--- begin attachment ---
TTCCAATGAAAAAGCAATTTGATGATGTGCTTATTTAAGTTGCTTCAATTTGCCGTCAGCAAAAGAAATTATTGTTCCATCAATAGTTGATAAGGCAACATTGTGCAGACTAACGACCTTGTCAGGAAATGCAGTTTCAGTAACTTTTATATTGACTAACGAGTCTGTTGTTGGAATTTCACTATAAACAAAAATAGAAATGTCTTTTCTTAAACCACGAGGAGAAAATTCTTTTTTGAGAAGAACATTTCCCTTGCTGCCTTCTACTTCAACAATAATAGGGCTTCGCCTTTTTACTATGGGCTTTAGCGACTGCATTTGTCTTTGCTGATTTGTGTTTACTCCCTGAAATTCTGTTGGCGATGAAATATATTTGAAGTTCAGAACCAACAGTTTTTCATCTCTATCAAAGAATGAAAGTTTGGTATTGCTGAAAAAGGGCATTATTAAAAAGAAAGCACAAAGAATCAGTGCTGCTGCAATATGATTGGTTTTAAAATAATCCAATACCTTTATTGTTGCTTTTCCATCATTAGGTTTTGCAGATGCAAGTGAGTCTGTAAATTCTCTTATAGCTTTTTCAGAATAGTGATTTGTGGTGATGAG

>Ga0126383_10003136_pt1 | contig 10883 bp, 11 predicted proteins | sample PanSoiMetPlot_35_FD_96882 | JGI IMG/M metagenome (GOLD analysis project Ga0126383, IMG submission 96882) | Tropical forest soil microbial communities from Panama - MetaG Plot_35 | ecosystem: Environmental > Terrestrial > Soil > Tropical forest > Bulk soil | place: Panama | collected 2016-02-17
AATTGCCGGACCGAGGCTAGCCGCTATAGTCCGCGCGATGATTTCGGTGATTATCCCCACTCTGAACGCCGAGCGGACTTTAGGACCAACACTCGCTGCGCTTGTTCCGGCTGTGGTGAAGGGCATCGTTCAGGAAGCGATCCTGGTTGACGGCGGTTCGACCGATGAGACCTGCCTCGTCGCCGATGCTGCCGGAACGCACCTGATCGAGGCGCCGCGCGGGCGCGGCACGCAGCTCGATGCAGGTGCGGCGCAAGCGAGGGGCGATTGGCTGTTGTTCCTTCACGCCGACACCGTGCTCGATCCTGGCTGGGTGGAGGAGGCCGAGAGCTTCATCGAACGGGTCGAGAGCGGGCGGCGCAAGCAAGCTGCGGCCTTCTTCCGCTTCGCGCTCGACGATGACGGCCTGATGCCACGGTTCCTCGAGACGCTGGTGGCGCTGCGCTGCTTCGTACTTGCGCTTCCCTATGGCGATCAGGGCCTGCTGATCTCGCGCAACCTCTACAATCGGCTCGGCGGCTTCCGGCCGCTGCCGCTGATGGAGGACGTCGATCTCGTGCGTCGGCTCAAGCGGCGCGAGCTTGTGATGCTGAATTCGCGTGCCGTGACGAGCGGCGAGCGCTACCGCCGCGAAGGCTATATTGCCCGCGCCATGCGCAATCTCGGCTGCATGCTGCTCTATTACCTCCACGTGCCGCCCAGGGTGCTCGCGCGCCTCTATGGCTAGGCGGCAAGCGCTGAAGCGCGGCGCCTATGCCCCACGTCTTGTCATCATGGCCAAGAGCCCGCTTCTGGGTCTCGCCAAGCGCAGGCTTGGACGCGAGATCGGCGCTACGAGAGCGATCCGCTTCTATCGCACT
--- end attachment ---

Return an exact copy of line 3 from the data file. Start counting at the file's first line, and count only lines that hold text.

AATTGCCGGACCGAGGCTAGCCGCTATAGTCCGCGCGATGATTTCGGTGATTATCCCCACTCTGAACGCCGAGCGGACTTTAGGACCAACACTCGCTGCGCTTGTTCCGGCTGTGGTGAAGGGCATCGTTCAGGAAGCGATCCTGGTTGACGGCGGTTCGACCGATGAGACCTGCCTCGTCGCCGATGCTGCCGGAACGCACCTGATCGAGGCGCCGCGCGGGCGCGGCACGCAGCTCGATGCAGGTGCGGCGCAAGCGAGGGGCGATTGGCTGTTGTTCCTTCACGCCGACACCGTGCTCGATCCTGGCTGGGTGGAGGAGGCCGAGAGCTTCATCGAACGGGTCGAGAGCGGGCGGCGCAAGCAAGCTGCGGCCTTCTTCCGCTTCGCGCTCGACGATGACGGCCTGATGCCACGGTTCCTCGAGACGCTGGTGGCGCTGCGCTGCTTCGTACTTGCGCTTCCCTATGGCGATCAGGGCCTGCTGATCTCGCGCAACCTCTACAATCGGCTCGGCGGCTTCCGGCCGCTGCCGCTGATGGAGGACGTCGATCTCGTGCGTCGGCTCAAGCGGCGCGAGCTTGTGATGCTGAATTCGCGTGCCGTGACGAGCGGCGAGCGCTACCGCCGCGAAGGCTATATTGCCCGCGCCATGCGCAATCTCGGCTGCATGCTGCTCTATTACCTCCACGTGCCGCCCAGGGTGCTCGCGCGCCTCTATGGCTAGGCGGCAAGCGCTGAAGCGCGGCGCCTATGCCCCACGTCTTGTCATCATGGCCAAGAGCCCGCTTCTGGGTCTCGCCAAGCGCAGGCTTGGACGCGAGATCGGCGCTACGAGAGCGATCCGCTTCTATCGCACT